Institutional funders could perform a great service if they would analyze their giving records going back twenty or thirty years. Which agencies survived, and which died, and why? For any one type of nonprofit–arts group, social service agency, advocacy group–take ten extant groups of roughly equal size, and compare them to ten defunct groups of roughly equal size and vintage, asking:
- What proportion of earned income, of grant income, of individual giving turned out to be the golden mean?
- What financial or client/audience figures should have rung alarm bells?
- When should the Board have known it was throwing good money after bad?
These aren’t simple questions, but they should be answerable, and the foundations–with their years and years of grant applications containing financial records and their ability to do (or pay for) sophisticated statistical assessments–can be the ones to answer them. Ascertain these algorithms, and then share them with your grantees so they don’t have to keep reinventing the management/fundraising wheel.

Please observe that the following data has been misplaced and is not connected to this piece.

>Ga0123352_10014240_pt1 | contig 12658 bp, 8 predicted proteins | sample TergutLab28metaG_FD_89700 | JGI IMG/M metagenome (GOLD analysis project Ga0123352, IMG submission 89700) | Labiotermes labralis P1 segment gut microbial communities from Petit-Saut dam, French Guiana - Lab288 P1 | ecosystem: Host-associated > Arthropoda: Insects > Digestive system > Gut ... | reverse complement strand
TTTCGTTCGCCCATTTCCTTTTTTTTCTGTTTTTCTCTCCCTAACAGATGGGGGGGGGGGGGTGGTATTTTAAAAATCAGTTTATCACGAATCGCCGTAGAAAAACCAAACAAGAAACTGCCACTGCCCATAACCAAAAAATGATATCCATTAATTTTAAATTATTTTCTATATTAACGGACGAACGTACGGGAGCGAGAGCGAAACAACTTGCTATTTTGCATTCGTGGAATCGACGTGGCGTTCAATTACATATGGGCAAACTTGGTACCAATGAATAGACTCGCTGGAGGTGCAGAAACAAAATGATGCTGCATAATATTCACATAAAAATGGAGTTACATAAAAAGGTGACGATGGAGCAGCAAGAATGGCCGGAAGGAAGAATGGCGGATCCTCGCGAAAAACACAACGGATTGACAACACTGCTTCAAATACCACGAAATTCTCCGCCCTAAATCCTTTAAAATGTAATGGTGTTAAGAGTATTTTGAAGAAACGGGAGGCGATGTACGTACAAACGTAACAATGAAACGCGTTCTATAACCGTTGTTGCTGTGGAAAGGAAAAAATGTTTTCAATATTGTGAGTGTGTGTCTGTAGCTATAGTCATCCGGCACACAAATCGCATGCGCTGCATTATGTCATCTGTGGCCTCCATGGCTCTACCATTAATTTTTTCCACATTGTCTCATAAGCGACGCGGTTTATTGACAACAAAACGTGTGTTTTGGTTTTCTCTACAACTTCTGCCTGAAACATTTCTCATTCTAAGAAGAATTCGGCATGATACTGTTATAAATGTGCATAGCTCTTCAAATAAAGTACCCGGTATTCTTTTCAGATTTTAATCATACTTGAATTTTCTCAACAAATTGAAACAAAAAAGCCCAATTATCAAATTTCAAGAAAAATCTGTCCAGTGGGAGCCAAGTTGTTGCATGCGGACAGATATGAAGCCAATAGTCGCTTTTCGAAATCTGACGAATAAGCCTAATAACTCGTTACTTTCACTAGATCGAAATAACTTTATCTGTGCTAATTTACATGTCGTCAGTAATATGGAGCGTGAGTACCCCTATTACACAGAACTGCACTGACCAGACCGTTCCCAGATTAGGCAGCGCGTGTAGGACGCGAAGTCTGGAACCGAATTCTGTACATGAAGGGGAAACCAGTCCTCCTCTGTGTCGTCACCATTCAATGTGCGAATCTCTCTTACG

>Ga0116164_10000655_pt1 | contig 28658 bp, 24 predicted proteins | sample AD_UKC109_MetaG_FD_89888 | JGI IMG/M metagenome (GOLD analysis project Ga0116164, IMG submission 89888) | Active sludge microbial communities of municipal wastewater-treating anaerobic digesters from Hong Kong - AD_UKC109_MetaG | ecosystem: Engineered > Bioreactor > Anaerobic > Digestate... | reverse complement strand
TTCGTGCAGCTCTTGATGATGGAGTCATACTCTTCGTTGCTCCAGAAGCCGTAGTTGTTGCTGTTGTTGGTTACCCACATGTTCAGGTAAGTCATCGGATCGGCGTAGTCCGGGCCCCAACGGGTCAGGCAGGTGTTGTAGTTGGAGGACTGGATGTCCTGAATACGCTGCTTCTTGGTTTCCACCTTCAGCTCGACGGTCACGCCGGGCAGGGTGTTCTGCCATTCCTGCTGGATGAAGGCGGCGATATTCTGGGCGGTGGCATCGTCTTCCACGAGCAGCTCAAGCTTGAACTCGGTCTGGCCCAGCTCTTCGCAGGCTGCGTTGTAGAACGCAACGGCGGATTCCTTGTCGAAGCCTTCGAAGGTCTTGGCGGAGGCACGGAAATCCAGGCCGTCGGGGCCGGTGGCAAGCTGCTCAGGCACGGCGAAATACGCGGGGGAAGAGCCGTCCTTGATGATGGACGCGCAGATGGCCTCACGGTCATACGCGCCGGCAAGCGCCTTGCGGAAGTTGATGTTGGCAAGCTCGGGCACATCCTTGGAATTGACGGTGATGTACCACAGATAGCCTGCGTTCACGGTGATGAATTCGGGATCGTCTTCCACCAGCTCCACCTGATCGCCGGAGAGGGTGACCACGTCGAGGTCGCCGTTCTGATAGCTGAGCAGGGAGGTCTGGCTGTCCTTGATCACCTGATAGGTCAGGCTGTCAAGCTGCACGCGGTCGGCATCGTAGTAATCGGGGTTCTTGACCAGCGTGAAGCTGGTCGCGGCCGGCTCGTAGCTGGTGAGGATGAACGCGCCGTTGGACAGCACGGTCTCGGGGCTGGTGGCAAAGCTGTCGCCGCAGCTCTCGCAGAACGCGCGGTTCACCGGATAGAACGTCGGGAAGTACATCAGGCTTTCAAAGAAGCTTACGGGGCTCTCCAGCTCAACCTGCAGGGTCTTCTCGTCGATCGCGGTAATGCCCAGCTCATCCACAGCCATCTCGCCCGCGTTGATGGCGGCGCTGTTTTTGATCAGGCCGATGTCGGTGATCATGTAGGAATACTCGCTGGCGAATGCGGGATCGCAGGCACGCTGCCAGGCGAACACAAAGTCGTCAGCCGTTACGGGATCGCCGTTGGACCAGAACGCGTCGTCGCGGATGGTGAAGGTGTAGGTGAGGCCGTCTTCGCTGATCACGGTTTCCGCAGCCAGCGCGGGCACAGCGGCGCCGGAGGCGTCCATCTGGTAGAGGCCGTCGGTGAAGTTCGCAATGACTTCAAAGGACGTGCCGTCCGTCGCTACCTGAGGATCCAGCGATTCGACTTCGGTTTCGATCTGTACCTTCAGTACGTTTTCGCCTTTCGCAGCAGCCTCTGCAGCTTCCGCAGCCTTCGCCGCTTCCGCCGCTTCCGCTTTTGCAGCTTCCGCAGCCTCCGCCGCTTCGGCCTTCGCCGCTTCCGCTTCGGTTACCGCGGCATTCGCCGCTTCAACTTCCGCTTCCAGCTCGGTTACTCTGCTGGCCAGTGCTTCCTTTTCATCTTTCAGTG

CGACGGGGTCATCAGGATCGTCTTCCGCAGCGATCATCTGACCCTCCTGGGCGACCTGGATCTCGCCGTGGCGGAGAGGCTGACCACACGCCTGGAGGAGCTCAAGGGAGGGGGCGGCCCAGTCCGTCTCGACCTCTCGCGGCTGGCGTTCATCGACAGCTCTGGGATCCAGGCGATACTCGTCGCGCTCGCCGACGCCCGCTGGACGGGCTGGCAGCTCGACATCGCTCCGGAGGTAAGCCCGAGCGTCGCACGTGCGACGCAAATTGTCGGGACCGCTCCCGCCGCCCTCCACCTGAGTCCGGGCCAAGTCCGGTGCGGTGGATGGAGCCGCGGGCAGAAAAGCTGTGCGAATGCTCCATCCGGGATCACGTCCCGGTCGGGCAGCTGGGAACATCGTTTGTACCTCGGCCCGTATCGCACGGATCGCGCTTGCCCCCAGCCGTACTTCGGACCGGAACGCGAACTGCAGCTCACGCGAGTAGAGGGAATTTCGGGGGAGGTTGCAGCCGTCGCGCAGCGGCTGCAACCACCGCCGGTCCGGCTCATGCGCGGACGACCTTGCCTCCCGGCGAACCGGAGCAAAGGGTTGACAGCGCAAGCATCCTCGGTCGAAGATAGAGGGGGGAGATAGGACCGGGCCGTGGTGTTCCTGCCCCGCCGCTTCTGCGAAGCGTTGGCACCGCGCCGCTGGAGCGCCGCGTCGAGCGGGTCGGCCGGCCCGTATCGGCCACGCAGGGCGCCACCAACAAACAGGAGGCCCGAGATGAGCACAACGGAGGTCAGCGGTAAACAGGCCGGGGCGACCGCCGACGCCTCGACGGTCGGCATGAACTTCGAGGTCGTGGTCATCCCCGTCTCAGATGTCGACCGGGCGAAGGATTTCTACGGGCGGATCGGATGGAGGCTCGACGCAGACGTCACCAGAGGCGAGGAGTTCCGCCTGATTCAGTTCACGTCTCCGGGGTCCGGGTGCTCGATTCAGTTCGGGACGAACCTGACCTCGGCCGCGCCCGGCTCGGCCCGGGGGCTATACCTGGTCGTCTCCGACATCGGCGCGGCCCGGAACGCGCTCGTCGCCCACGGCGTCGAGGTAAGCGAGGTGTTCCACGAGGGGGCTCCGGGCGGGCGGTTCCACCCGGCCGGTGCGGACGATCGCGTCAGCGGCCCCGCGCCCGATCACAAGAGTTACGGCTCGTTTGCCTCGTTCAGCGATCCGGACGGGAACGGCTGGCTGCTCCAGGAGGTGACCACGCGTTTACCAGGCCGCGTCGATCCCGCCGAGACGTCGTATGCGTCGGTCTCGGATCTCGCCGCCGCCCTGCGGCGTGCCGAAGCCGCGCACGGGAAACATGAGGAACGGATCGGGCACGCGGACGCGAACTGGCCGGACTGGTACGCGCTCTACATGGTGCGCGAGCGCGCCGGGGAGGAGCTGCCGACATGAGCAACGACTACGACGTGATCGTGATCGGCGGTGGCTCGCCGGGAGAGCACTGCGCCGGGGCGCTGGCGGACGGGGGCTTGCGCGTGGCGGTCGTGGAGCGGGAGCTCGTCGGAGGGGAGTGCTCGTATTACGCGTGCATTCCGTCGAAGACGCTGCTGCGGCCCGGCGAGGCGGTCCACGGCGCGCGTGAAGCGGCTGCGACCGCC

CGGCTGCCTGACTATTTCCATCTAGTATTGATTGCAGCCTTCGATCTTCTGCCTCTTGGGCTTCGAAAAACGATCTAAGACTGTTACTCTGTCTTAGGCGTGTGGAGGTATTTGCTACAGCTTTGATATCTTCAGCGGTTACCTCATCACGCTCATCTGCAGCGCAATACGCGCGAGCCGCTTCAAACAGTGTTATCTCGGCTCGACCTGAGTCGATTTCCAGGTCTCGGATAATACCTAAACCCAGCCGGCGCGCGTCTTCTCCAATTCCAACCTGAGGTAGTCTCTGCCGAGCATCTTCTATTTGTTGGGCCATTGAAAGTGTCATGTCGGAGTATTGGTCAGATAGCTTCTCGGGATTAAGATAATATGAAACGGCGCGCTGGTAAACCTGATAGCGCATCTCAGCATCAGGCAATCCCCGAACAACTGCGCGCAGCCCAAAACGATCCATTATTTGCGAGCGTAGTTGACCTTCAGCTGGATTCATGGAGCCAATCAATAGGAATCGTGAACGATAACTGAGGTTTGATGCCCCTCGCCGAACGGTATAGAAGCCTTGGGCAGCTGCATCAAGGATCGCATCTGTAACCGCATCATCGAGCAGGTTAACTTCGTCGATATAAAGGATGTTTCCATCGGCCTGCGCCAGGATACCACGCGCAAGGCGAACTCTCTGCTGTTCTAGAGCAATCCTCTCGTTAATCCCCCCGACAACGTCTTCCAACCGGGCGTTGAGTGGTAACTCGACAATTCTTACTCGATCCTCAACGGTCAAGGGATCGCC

Early in her consulting career, the Nonprofiteer actually proposed to a funder a research project answering this description. One of Chicago’s most honored theaters had gone very suddenly belly-up, demonstrating with blinding clarity that artistic excellence alone wouldn’t sustain a theater–business acumen was required. Yet the likelihood of a theater’s having such business acumen was almost inversely proportional to its artistic quality: the better the artists, the more focused on art; the more focused on art, the less likely to be able to read a balance sheet, or notice that the light bill hasn’t been paid.
Certainly, some theaters lucked out by finding or growing business talent equal to their theatrical gifts, but why should the survival of fine art be a matter of luck? Experience shows there are better and worse ways of managing a theater; why couldn’t the funders ascertain what those were, and make that experience–in the form of financial guidelines–available to all theaters, so they could avoid obvious business mistakes and stand or fall on the quality of their productions alone?
Perhaps not surprisingly, the funder’s response to the idea that it open its files to the Nonprofiteer for a research project–and pay her for the privilege–was, "We create our own research ideas. We don’t get them from consultants." Fair enough: but Not Invented Here isn’t really a good enough reason not to do something that might make charities more efficient and effective at relatively little cost.
No one has access to the same kind of detailed financial histories as the funders; no one has the expertise they have to see what works and what doesn’t. How ’bout it?